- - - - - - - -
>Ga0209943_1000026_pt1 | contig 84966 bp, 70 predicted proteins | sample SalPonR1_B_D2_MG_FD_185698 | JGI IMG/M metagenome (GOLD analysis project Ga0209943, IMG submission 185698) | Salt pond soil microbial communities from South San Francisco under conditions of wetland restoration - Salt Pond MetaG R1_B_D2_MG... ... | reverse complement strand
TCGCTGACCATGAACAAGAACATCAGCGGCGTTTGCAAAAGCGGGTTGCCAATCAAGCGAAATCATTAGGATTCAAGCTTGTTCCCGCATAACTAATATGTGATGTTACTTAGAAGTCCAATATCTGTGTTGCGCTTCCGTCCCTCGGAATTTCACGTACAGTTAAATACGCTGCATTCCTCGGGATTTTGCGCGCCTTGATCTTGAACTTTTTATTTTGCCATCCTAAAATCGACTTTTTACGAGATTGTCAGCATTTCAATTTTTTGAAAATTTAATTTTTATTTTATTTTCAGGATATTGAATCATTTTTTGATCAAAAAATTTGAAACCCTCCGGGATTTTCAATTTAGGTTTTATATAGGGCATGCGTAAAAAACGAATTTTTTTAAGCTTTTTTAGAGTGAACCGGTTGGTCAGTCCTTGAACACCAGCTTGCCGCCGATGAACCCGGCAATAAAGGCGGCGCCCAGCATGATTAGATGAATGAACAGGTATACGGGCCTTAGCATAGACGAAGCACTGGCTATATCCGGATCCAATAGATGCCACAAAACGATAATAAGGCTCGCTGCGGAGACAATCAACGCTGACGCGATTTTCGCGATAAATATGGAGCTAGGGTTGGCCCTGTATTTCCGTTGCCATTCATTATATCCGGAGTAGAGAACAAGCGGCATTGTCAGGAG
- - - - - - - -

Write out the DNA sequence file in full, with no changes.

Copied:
>Ga0209943_1000026_pt1 | contig 84966 bp, 70 predicted proteins | sample SalPonR1_B_D2_MG_FD_185698 | JGI IMG/M metagenome (GOLD analysis project Ga0209943, IMG submission 185698) | Salt pond soil microbial communities from South San Francisco under conditions of wetland restoration - Salt Pond MetaG R1_B_D2_MG... ... | reverse complement strand
TCGCTGACCATGAACAAGAACATCAGCGGCGTTTGCAAAAGCGGGTTGCCAATCAAGCGAAATCATTAGGATTCAAGCTTGTTCCCGCATAACTAATATGTGATGTTACTTAGAAGTCCAATATCTGTGTTGCGCTTCCGTCCCTCGGAATTTCACGTACAGTTAAATACGCTGCATTCCTCGGGATTTTGCGCGCCTTGATCTTGAACTTTTTATTTTGCCATCCTAAAATCGACTTTTTACGAGATTGTCAGCATTTCAATTTTTTGAAAATTTAATTTTTATTTTATTTTCAGGATATTGAATCATTTTTTGATCAAAAAATTTGAAACCCTCCGGGATTTTCAATTTAGGTTTTATATAGGGCATGCGTAAAAAACGAATTTTTTTAAGCTTTTTTAGAGTGAACCGGTTGGTCAGTCCTTGAACACCAGCTTGCCGCCGATGAACCCGGCAATAAAGGCGGCGCCCAGCATGATTAGATGAATGAACAGGTATACGGGCCTTAGCATAGACGAAGCACTGGCTATATCCGGATCCAATAGATGCCACAAAACGATAATAAGGCTCGCTGCGGAGACAATCAACGCTGACGCGATTTTCGCGATAAATATGGAGCTAGGGTTGGCCCTGTATTTCCGTTGCCATTCATTATATCCGGAGTAGAGAACAAGCGGCATTGTCAGGAG